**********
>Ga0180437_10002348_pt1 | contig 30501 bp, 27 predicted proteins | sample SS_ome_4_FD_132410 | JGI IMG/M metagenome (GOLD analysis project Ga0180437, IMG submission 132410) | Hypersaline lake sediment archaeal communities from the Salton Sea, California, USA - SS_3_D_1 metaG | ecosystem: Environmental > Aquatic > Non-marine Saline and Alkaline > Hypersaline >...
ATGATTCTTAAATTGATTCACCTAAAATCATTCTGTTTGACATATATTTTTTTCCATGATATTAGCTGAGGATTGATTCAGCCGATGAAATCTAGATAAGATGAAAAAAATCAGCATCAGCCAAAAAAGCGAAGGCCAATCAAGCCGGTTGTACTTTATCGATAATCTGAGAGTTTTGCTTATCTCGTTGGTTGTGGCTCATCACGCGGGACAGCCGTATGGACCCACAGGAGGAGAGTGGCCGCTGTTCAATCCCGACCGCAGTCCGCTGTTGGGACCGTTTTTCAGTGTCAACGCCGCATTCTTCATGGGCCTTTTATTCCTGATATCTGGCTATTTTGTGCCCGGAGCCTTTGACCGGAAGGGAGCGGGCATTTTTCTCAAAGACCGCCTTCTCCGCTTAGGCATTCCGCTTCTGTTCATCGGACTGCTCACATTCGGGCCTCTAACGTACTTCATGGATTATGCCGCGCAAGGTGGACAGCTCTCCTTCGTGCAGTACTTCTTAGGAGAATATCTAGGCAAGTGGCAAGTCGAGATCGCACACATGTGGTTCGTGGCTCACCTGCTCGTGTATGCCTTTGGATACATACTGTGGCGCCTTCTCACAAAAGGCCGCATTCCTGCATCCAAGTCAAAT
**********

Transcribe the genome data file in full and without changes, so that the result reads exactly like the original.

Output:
>Ga0180437_10002348_pt1 | contig 30501 bp, 27 predicted proteins | sample SS_ome_4_FD_132410 | JGI IMG/M metagenome (GOLD analysis project Ga0180437, IMG submission 132410) | Hypersaline lake sediment archaeal communities from the Salton Sea, California, USA - SS_3_D_1 metaG | ecosystem: Environmental > Aquatic > Non-marine Saline and Alkaline > Hypersaline >...
ATGATTCTTAAATTGATTCACCTAAAATCATTCTGTTTGACATATATTTTTTTCCATGATATTAGCTGAGGATTGATTCAGCCGATGAAATCTAGATAAGATGAAAAAAATCAGCATCAGCCAAAAAAGCGAAGGCCAATCAAGCCGGTTGTACTTTATCGATAATCTGAGAGTTTTGCTTATCTCGTTGGTTGTGGCTCATCACGCGGGACAGCCGTATGGACCCACAGGAGGAGAGTGGCCGCTGTTCAATCCCGACCGCAGTCCGCTGTTGGGACCGTTTTTCAGTGTCAACGCCGCATTCTTCATGGGCCTTTTATTCCTGATATCTGGCTATTTTGTGCCCGGAGCCTTTGACCGGAAGGGAGCGGGCATTTTTCTCAAAGACCGCCTTCTCCGCTTAGGCATTCCGCTTCTGTTCATCGGACTGCTCACATTCGGGCCTCTAACGTACTTCATGGATTATGCCGCGCAAGGTGGACAGCTCTCCTTCGTGCAGTACTTCTTAGGAGAATATCTAGGCAAGTGGCAAGTCGAGATCGCACACATGTGGTTCGTGGCTCACCTGCTCGTGTATGCCTTTGGATACATACTGTGGCGCCTTCTCACAAAAGGCCGCATTCCTGCATCCAAGTCAAAT